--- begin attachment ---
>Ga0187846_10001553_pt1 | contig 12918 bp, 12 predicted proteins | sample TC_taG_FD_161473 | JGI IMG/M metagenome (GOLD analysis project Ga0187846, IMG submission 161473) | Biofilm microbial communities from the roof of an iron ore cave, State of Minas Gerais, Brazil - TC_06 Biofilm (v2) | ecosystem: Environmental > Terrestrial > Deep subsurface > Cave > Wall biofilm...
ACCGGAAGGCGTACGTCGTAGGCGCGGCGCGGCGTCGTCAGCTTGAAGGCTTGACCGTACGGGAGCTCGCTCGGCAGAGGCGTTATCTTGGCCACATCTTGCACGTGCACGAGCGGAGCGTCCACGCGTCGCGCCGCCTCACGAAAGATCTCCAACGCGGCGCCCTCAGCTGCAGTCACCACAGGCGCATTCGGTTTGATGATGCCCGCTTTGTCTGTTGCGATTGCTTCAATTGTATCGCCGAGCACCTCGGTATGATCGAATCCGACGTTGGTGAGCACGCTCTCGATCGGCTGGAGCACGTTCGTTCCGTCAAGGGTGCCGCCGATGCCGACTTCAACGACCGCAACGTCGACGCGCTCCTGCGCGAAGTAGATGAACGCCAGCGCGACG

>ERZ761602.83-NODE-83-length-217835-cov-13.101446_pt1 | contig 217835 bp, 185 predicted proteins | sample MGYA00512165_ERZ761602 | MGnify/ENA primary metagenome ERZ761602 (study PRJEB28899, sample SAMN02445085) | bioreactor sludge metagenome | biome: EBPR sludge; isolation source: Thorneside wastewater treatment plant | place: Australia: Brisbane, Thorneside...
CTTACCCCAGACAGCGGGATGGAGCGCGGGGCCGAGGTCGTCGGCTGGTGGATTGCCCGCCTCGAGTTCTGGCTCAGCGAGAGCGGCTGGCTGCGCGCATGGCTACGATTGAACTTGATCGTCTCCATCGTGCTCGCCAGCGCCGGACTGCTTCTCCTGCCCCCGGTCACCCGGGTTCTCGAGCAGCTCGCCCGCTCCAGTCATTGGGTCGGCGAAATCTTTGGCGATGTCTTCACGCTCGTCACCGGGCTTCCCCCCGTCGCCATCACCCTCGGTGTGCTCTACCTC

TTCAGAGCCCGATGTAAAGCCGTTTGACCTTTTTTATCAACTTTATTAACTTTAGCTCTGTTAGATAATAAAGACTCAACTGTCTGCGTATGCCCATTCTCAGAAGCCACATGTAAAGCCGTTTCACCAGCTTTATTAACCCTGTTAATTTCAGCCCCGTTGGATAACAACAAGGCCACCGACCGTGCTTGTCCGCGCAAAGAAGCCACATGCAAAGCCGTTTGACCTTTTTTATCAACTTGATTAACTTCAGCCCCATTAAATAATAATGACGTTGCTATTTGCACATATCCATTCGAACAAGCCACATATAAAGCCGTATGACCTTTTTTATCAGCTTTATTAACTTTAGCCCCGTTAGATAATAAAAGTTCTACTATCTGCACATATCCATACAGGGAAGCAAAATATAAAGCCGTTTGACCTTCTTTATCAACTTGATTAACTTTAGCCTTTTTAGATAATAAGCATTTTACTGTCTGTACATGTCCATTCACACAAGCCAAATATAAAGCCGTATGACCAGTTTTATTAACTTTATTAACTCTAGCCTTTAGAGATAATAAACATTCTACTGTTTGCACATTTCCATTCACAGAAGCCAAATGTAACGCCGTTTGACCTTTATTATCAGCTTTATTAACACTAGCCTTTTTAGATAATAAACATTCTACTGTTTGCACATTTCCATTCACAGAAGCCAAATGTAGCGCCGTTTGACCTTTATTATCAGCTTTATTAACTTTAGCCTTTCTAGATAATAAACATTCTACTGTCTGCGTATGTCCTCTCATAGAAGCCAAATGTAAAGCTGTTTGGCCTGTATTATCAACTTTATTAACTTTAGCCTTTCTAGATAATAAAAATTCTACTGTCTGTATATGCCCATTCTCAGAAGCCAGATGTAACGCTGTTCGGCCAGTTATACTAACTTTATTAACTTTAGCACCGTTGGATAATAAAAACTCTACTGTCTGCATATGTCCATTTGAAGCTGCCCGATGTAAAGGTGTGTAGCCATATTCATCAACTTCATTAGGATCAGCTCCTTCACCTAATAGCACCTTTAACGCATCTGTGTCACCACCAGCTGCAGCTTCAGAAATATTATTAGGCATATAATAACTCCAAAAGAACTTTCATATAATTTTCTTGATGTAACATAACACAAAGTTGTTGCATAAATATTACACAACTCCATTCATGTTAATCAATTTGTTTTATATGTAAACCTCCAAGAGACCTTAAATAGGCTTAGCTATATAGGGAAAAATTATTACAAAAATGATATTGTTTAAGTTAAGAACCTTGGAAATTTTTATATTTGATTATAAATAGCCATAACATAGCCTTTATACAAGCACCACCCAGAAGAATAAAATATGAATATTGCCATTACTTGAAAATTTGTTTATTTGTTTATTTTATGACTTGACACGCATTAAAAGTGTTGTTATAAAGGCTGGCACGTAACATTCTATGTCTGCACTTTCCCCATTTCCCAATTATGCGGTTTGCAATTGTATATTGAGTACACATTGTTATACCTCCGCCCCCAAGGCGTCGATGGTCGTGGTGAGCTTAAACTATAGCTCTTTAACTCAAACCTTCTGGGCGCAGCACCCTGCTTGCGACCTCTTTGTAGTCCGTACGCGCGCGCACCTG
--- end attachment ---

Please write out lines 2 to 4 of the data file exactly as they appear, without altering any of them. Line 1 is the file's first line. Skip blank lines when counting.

ACCGGAAGGCGTACGTCGTAGGCGCGGCGCGGCGTCGTCAGCTTGAAGGCTTGACCGTACGGGAGCTCGCTCGGCAGAGGCGTTATCTTGGCCACATCTTGCACGTGCACGAGCGGAGCGTCCACGCGTCGCGCCGCCTCACGAAAGATCTCCAACGCGGCGCCCTCAGCTGCAGTCACCACAGGCGCATTCGGTTTGATGATGCCCGCTTTGTCTGTTGCGATTGCTTCAATTGTATCGCCGAGCACCTCGGTATGATCGAATCCGACGTTGGTGAGCACGCTCTCGATCGGCTGGAGCACGTTCGTTCCGTCAAGGGTGCCGCCGATGCCGACTTCAACGACCGCAACGTCGACGCGCTCCTGCGCGAAGTAGATGAACGCCAGCGCGACG

>ERZ761602.83-NODE-83-length-217835-cov-13.101446_pt1 | contig 217835 bp, 185 predicted proteins | sample MGYA00512165_ERZ761602 | MGnify/ENA primary metagenome ERZ761602 (study PRJEB28899, sample SAMN02445085) | bioreactor sludge metagenome | biome: EBPR sludge; isolation source: Thorneside wastewater treatment plant | place: Australia: Brisbane, Thorneside...
CTTACCCCAGACAGCGGGATGGAGCGCGGGGCCGAGGTCGTCGGCTGGTGGATTGCCCGCCTCGAGTTCTGGCTCAGCGAGAGCGGCTGGCTGCGCGCATGGCTACGATTGAACTTGATCGTCTCCATCGTGCTCGCCAGCGCCGGACTGCTTCTCCTGCCCCCGGTCACCCGGGTTCTCGAGCAGCTCGCCCGCTCCAGTCATTGGGTCGGCGAAATCTTTGGCGATGTCTTCACGCTCGTCACCGGGCTTCCCCCCGTCGCCATCACCCTCGGTGTGCTCTACCTC